28/09/2015 5:33 AM AEST | Updated 15/07/2016 12:51 PM AEST

5 Simple Dietary Changes To Improve Your Fertility

Our internal environment needs to be healthy to create new life. The human body is a delicate ecosystem performing millions of chemical reactions to make new cells, hormones and enzymes every minute.

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Pregnant woman

Our internal environment needs to be healthy to create new life. The human body is a delicate ecosystem performing millions of chemical reactions to make new cells, hormones and enzymes every minute.

The food that we choose to eat does more than just fill the gnawing hole in our belly, it provides key nutrients for those chemical reactions.

Fluctuations in our diet can dramatically impact our internal environment.

Here are my top five nutrition tips to optimise fertility:

1. Reduce your glycemic load

Research from the Nurses' Health Study that included over 18,000 women, found that those in the group who ate the greatest amount of high glycemic index (GI) foods were 92 per cent more likely to have problems with fertility than those who ate a diet rich in low GI carbohydrates. Wholegrain, low GI carbohydrates have been shown to improve fertility by reducing insulin levels, so look for ways to reduce the GI of your diet such as replacing white bread with wholegrain, and sugary breakfast cereals with porridge.

2. Optimise protein intake

Your body needs protein on a daily basis to make new hormones. However, the type of protein foods consumed is important. Research suggests that swapping just 25 grams of animal protein with 25 grams of vegetable protein such as that from nuts, seeds or legumes each day can improve fertility by up to 50 per cent. Therefore limiting fatty meats such as bacon or chorizo and including a couple of vegetarian days each week can be beneficial.

Dairy foods are also a great source of protein. As well as being relatively low in kilojoules, dairy foods are rich in vitamins and minerals such as calcium, magnesium and vitamin B12. It is recommended that you consume at least two serves of dairy foods each day to meet nutritional requirements. Put milk on your breakfast cereal, have a tub of yoghurt for a snack, add cottage cheese to a salad or snack on vegie sticks with a tzatziki dip.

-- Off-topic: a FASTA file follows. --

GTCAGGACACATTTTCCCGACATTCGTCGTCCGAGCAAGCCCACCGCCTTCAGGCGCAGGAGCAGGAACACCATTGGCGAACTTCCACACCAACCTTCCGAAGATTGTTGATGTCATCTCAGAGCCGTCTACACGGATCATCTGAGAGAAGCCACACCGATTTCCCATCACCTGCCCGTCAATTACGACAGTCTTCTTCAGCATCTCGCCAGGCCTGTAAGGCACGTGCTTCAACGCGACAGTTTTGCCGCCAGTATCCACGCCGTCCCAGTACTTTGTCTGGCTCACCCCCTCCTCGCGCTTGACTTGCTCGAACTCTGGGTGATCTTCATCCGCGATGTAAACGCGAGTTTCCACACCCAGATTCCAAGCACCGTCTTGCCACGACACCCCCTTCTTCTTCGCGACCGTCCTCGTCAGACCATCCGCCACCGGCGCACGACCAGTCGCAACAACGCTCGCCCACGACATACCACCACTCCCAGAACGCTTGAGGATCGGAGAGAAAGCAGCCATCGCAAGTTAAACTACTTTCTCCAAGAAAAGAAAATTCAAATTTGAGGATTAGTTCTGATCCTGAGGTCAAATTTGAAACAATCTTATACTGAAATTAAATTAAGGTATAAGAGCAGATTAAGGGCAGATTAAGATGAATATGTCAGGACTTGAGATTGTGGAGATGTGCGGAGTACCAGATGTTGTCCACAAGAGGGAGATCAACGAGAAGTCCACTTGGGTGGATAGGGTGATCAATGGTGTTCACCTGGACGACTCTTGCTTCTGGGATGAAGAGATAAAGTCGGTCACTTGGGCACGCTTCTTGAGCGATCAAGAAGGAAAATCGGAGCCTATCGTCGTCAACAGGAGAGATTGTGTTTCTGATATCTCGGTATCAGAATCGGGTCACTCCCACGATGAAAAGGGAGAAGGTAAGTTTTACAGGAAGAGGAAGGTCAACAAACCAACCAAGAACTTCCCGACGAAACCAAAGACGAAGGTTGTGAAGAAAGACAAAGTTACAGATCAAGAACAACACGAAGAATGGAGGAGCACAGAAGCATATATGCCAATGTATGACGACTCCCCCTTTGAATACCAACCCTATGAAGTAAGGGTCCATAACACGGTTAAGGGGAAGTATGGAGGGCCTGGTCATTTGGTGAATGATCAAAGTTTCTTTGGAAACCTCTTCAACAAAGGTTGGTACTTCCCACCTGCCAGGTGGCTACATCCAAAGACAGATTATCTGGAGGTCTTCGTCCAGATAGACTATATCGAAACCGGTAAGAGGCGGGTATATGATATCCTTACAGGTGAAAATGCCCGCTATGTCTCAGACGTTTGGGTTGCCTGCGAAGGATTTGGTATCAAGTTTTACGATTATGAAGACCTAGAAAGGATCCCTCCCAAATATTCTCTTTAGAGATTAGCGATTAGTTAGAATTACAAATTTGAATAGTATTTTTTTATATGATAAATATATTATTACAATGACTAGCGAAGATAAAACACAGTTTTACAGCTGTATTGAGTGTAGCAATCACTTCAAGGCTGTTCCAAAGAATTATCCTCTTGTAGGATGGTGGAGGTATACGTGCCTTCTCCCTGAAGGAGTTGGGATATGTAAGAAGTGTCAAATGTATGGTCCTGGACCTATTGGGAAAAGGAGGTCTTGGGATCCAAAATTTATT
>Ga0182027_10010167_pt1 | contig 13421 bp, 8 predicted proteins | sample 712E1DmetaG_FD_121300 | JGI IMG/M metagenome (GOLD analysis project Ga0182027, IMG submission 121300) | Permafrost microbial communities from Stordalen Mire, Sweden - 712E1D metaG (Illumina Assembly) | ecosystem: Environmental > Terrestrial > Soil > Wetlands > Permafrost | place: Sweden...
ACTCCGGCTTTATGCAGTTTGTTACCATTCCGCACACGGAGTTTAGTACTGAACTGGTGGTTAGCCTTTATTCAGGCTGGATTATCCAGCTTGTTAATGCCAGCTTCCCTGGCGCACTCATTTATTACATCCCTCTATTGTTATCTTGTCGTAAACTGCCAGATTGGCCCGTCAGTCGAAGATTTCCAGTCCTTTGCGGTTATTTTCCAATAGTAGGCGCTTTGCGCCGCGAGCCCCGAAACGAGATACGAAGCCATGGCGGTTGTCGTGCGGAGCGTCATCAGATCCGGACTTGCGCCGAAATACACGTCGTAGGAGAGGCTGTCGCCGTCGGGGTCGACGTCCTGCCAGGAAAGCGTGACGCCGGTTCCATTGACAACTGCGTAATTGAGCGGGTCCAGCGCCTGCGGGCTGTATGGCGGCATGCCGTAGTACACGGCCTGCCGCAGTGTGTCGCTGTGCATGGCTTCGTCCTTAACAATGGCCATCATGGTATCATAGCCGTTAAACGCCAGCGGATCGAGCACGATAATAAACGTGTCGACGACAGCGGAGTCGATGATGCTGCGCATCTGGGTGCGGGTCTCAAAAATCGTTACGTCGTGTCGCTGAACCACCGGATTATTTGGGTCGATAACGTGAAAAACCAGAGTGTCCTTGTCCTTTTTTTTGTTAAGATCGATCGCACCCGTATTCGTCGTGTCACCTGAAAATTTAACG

3. Improve your fat profile

Good fats, known as monounsaturated and polyunsaturated fats help to decrease inflammation, which has been found to increase fertility. In contrast, 'bad' trans and saturated fats found in fatty meats, takeaway and processed foods such as biscuits, snack bars and chips can increase inflammation, therefore decreasing fertility. Good fats help to reduce inflammation and optimise the health of your eggs. Fresh avocado, which is rich in good fats, and slices of juicy tomato on wholegrain toast is a much more nutritious way to start the day than the typical butter and vegemite/jam/peanut butter.

4. Ensure that you're consuming adequate folate

Without doubt, the most important nutrient for a healthy conception is folate. The best dietary source of folate is green leafy vegetables. Over ninety per cent of Australians don't meet their vegetable requirements, so increasing your greens is something you can do to significantly improve your fertility. To increase your intake of vegetables, don't just save them for dinner; eat vegie sticks and vegetable soup as between meal snacks, and bulk your lunch up with more vegetables too. However, even with an increased intake of green, leafy veg, it's also wise to take a folate supplement. Speak to your health care professional about the right dose of folate supplements for your personal needs.

5. Get your vitamin D levels checked

Vitamin D deficiency is a common nutritional deficiency in Australia. Amongst other roles, vitamin D is involved in switching on certain genes, and as a result a deficiency is believed to play a key role in increasing your baby's risk of diabetes, multiple sclerosis and colon cancer to name just a few. In fact, a recent systematic review found that women with vitamin D levels greater than 50nmol/L were more likely to conceive than women with a vitamin D deficiency. However, it's important to note that vitamin D supplements were found to be of no benefit for women with already healthy vitamin D levels.

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